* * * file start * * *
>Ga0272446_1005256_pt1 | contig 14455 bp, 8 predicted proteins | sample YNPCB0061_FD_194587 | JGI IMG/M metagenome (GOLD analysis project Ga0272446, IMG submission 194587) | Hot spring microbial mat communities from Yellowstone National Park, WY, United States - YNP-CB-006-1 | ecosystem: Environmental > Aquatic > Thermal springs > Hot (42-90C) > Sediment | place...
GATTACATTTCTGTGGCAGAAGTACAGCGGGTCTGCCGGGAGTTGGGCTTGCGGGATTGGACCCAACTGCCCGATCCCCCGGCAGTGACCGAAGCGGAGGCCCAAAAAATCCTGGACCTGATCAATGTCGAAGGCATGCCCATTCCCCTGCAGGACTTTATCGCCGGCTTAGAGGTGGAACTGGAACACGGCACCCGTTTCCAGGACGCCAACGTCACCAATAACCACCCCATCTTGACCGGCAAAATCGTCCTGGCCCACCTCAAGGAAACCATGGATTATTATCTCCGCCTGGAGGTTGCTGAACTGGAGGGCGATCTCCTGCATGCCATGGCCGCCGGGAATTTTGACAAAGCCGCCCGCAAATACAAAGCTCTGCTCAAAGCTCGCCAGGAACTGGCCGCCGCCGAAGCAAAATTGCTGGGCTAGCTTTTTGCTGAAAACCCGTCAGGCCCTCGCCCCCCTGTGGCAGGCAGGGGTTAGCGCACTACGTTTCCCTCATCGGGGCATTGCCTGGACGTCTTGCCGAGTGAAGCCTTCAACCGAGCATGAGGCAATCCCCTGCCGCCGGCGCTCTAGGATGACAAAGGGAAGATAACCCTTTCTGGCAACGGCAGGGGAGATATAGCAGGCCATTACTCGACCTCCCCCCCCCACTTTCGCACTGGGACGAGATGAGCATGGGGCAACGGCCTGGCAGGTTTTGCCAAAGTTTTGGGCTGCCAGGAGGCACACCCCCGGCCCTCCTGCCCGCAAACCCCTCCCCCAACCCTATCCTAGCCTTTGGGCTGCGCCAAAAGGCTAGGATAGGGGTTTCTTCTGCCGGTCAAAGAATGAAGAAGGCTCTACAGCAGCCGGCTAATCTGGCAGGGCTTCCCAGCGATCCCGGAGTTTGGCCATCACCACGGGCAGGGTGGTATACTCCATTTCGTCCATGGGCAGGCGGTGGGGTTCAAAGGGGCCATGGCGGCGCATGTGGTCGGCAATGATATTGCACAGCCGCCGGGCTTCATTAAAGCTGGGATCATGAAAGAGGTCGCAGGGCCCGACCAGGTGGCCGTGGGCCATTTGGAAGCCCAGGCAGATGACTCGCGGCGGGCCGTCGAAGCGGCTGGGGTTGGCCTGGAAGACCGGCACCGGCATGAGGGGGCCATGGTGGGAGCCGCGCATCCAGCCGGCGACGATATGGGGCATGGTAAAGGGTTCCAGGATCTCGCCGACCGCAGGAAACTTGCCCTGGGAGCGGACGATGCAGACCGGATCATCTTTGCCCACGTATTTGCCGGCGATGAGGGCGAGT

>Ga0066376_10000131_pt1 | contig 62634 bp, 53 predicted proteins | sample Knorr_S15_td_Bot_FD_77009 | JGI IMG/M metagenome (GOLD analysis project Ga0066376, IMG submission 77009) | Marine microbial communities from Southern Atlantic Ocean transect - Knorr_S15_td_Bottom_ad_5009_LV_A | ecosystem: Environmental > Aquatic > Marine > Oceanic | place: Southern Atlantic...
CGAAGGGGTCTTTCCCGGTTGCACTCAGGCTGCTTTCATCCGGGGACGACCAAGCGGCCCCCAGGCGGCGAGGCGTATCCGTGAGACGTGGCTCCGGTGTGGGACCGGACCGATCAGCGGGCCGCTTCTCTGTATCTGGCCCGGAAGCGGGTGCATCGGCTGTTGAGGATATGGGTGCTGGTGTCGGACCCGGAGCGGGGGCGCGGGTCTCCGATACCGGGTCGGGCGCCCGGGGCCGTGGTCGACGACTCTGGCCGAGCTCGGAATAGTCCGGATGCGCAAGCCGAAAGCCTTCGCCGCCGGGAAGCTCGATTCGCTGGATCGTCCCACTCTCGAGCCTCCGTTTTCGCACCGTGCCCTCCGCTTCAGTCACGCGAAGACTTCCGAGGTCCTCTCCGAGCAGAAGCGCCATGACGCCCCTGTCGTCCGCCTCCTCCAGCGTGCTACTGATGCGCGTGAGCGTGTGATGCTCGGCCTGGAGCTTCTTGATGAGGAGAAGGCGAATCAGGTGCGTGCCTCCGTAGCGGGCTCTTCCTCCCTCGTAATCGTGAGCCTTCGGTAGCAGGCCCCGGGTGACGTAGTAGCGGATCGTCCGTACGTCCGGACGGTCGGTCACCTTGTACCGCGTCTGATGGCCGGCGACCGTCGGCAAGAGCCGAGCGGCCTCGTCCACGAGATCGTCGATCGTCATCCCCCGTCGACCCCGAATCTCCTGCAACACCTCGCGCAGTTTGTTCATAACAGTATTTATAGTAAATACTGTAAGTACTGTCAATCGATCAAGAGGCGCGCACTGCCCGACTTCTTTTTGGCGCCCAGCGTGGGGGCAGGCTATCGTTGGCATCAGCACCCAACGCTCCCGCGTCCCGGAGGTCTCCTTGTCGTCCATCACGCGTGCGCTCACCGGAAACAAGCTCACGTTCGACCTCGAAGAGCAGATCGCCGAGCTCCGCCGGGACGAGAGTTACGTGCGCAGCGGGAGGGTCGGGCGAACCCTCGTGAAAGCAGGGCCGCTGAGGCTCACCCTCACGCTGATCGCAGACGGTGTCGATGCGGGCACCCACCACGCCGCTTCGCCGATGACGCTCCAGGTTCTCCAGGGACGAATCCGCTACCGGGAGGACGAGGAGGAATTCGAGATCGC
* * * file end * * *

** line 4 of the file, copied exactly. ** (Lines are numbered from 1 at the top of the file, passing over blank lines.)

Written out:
CGAAGGGGTCTTTCCCGGTTGCACTCAGGCTGCTTTCATCCGGGGACGACCAAGCGGCCCCCAGGCGGCGAGGCGTATCCGTGAGACGTGGCTCCGGTGTGGGACCGGACCGATCAGCGGGCCGCTTCTCTGTATCTGGCCCGGAAGCGGGTGCATCGGCTGTTGAGGATATGGGTGCTGGTGTCGGACCCGGAGCGGGGGCGCGGGTCTCCGATACCGGGTCGGGCGCCCGGGGCCGTGGTCGACGACTCTGGCCGAGCTCGGAATAGTCCGGATGCGCAAGCCGAAAGCCTTCGCCGCCGGGAAGCTCGATTCGCTGGATCGTCCCACTCTCGAGCCTCCGTTTTCGCACCGTGCCCTCCGCTTCAGTCACGCGAAGACTTCCGAGGTCCTCTCCGAGCAGAAGCGCCATGACGCCCCTGTCGTCCGCCTCCTCCAGCGTGCTACTGATGCGCGTGAGCGTGTGATGCTCGGCCTGGAGCTTCTTGATGAGGAGAAGGCGAATCAGGTGCGTGCCTCCGTAGCGGGCTCTTCCTCCCTCGTAATCGTGAGCCTTCGGTAGCAGGCCCCGGGTGACGTAGTAGCGGATCGTCCGTACGTCCGGACGGTCGGTCACCTTGTACCGCGTCTGATGGCCGGCGACCGTCGGCAAGAGCCGAGCGGCCTCGTCCACGAGATCGTCGATCGTCATCCCCCGTCGACCCCGAATCTCCTGCAACACCTCGCGCAGTTTGTTCATAACAGTATTTATAGTAAATACTGTAAGTACTGTCAATCGATCAAGAGGCGCGCACTGCCCGACTTCTTTTTGGCGCCCAGCGTGGGGGCAGGCTATCGTTGGCATCAGCACCCAACGCTCCCGCGTCCCGGAGGTCTCCTTGTCGTCCATCACGCGTGCGCTCACCGGAAACAAGCTCACGTTCGACCTCGAAGAGCAGATCGCCGAGCTCCGCCGGGACGAGAGTTACGTGCGCAGCGGGAGGGTCGGGCGAACCCTCGTGAAAGCAGGGCCGCTGAGGCTCACCCTCACGCTGATCGCAGACGGTGTCGATGCGGGCACCCACCACGCCGCTTCGCCGATGACGCTCCAGGTTCTCCAGGGACGAATCCGCTACCGGGAGGACGAGGAGGAATTCGAGATCGC